Keep your lawn well manicured by mowing regularly to prevent weeds from flowering and producing seeds. And don't use a weedwacker to remove weeds especially if they have flowered.

  •  Fertilizer


    Check Soil pH Level

    You can use the same type of fertilizer for traditional gardening or raised bed gardening, just make sure the soil pH level is suitable for growing tomatoes or any other vegetable. Most garden centers sell a kit to check your soil pH level, or you can take a sample from your garden and have it sent for testing.

    Manure Odor

    Your neighbor's will love these tips.

    If manure odor is a problem, you can also purchase steer manure which has been deodorized.

    If you purchase natural manure, mix thoroughly into the soil or cover with a layer of top soil so as not to attract flies and also to eliminate the smell.

  • Container Vegetable Gardening


    When choosing a container for your vegetable plants, remember that a dark color as well as metal containers attract more heat increasing soil moisture loss.

    Also, avoid treated lumber containers to prevent possible chemical leaching in the soil.

    Use mulch on top of your soil to cool it down, this will reduce moisture evaporation.

    Water in a garden hose that has been laying in the sun will get quite hot. Run the hose for a while before use.

    To conserve soil nutrients and prevent them from washing away, layer the bottom of your vegetable container with a screen or landscape cloth.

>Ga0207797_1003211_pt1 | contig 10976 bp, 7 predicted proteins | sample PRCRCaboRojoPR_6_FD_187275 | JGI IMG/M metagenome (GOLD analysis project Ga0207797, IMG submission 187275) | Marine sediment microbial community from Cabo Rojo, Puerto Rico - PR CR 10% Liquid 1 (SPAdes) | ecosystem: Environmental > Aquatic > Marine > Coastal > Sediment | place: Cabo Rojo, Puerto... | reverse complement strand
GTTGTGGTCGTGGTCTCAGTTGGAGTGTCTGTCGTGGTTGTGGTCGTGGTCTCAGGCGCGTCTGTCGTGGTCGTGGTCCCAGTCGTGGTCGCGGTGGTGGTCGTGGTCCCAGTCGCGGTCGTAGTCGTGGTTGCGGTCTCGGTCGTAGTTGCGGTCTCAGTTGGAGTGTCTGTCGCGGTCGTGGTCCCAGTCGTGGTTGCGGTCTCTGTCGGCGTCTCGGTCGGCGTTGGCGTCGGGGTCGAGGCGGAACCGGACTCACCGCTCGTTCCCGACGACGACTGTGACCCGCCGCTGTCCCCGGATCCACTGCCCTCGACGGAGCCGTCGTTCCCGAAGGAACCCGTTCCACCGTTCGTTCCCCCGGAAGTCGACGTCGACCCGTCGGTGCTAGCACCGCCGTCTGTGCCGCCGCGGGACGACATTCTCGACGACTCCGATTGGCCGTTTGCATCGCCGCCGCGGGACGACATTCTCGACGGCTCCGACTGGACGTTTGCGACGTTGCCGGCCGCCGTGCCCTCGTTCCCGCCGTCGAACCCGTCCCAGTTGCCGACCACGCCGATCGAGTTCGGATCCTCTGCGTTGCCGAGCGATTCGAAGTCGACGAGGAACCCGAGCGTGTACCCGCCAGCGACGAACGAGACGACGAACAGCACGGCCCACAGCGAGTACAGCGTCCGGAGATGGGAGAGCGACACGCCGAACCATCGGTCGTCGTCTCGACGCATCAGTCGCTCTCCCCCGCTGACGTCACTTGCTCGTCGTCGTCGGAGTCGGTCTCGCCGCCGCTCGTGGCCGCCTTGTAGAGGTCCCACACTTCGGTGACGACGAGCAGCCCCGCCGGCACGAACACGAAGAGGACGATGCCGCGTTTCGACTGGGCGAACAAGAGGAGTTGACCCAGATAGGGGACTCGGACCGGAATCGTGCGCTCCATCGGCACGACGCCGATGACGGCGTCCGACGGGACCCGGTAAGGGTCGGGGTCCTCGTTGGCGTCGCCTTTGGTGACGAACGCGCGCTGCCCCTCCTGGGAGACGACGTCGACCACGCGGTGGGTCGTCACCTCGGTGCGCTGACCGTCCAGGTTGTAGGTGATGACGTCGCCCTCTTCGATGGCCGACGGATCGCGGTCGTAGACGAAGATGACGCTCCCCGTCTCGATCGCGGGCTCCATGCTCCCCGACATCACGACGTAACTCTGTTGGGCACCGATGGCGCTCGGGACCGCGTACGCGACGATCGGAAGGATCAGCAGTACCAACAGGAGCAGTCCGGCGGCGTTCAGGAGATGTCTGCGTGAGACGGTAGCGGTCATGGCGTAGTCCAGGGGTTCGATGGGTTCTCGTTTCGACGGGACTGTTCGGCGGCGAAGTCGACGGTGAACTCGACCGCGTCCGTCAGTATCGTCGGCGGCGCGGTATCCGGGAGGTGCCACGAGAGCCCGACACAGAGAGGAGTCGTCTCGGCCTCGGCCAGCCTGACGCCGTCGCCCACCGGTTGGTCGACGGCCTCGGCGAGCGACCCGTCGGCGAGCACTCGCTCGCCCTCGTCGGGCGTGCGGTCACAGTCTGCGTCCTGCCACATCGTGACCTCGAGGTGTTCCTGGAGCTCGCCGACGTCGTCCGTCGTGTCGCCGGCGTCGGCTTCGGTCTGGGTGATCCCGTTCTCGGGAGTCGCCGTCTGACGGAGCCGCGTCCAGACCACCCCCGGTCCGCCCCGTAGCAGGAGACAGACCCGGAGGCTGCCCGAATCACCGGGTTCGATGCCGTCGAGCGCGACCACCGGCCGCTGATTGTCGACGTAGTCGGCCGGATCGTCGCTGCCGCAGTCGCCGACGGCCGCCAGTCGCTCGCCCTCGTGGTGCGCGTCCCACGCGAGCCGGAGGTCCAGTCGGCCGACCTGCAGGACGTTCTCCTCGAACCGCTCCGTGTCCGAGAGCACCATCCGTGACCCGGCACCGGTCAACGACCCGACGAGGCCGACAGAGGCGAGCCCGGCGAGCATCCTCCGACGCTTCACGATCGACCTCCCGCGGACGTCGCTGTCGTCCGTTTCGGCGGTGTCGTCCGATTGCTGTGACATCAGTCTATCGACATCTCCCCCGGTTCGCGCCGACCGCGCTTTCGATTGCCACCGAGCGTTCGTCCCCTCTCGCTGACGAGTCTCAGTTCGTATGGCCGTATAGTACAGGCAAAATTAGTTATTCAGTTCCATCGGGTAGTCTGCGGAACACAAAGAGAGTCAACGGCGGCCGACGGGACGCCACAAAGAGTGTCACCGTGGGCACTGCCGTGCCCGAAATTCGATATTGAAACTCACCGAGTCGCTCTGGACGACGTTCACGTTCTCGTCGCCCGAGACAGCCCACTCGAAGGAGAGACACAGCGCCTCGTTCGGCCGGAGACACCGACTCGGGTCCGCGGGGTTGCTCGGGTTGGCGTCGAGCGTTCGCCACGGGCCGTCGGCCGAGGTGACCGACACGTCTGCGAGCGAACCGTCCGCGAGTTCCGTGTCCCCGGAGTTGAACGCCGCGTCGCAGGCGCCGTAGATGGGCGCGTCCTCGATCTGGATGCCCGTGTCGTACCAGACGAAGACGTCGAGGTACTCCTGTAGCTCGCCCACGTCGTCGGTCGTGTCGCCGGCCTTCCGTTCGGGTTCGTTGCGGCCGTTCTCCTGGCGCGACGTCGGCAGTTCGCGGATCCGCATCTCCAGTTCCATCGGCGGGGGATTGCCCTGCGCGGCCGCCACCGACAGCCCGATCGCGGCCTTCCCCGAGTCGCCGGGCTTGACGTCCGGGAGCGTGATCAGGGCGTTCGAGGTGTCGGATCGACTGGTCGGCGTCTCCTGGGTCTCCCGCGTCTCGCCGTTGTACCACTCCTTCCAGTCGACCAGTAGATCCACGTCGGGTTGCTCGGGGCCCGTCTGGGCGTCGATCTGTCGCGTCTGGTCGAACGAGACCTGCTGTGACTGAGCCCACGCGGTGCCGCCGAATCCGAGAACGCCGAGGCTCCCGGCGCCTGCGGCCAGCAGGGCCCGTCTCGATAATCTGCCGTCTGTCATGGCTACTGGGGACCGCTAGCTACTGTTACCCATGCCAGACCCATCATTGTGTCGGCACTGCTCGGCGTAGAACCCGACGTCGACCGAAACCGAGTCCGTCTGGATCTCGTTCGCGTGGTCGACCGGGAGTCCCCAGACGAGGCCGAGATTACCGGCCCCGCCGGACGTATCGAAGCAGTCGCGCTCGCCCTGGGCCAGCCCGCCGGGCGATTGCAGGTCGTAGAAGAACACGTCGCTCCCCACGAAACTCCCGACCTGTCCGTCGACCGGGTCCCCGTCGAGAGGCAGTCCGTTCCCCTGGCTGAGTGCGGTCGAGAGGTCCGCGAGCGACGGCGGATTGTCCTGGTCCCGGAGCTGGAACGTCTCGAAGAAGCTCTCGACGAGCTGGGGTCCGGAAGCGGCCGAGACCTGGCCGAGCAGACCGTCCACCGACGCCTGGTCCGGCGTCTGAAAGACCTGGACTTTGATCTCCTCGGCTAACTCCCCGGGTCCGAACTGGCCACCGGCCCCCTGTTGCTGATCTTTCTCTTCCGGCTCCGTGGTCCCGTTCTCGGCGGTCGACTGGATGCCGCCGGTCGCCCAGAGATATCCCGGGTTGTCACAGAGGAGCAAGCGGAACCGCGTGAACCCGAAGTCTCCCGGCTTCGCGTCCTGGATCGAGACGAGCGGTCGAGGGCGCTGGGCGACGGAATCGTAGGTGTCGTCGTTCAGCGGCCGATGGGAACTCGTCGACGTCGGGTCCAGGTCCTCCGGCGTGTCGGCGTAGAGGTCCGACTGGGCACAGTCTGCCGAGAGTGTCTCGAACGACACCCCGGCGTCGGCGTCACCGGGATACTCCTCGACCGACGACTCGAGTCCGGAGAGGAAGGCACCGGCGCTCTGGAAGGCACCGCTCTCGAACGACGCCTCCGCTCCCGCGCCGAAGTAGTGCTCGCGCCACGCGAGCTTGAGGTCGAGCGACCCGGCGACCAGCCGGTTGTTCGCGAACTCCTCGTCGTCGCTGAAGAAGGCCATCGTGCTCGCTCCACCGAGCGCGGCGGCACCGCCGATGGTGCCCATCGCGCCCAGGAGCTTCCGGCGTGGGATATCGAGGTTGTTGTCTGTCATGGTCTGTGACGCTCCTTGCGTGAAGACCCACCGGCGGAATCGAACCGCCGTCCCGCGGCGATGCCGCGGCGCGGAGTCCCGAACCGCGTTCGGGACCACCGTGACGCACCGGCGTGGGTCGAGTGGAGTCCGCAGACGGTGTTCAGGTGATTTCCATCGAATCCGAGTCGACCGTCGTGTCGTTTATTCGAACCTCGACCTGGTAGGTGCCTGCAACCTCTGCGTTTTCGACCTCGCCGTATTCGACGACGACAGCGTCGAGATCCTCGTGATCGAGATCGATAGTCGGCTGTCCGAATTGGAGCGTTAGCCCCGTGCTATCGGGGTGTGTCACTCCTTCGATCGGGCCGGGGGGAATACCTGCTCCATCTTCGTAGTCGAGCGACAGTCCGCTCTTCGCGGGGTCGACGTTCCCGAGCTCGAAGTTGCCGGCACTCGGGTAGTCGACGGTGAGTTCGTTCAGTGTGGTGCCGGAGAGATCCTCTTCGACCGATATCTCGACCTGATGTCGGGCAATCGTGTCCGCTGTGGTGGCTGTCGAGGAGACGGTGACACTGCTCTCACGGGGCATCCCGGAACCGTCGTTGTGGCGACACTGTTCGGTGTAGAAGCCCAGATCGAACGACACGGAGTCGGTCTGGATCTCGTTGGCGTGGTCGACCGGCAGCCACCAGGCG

Container pots don't drain well if placed directly on the ground or patio. Choose whatever method you wish to raise the pot about 2 inches to allow efficient drainage.

    A Vegetable Container Can Cause Stains

    If you plan on placing your vegetable container on a wooded deck, patio, or on a concrete surface, be sure to place a plastic saucer under the container to catch the drained water.

    Not All Plastics Are Made Equal

    Before you purchase a plastic container for your plants or a plastic saucer to capture drained water, check to make sure it is sun resistant and will not become brittle or crack.

    Do Not

    Use soil from your yard to fill your container. It is to heavy for proper water drainage. And, it may harbor disease that will attack your vegetable plants.

    A Vegetable Garden Tip For the Garden Beginner

    Growing Media- The material your plants grow in is called the "Growing Medium."

  • Prevent Moisture Escape

    Add mulch such as pine straw or bark chips to the top of your soil, or mix vermiculite in the top layer to prevent moisture from escaping.

    Frequent Watering

    To reduce frequent watering, use mulch at the base of the plants.

    When to Water

    Use this method to determine if your vegetable plant soil requires watering.-

    Insert a popsicle stick several inches in the soil. When removed, if there is soil sticking to the popsicle stick, your soil is still moist.

    An alternative method is the use of a moisture meter.

    Sun

    If you grow plants on the side of a wall or side of your house be sure the sun doesn't reflect too much heat for that type of plant. 

Cucumbers

  • Time to Plant Cucumbers

    To check to see if the ground is warm enough to grow cucumbers at the beginning of the planting season, sit on the ground for a few minutes. If it doesn't feel cold then it is warm enough to plant.

    Remember, cucumbers like spinach are early planting crops.

Seed Storage

  • Vegetable Seeds

    When buying tomato seeds look on the package for your zone.

    To Prevent Moisture

    To prevent your seeds from absorbing moisture use a silica gel (such as the type in a medication bottle), or you can use powdered milk; just add a little to the bottom of the jar.

    Date and Identify

    Date and identify each vegetable seed container to prevent the frustration later of trying to figure out what seed container is what vegetable.


Here are some great gardening tips from a fellow contributing blogger Ella Andrews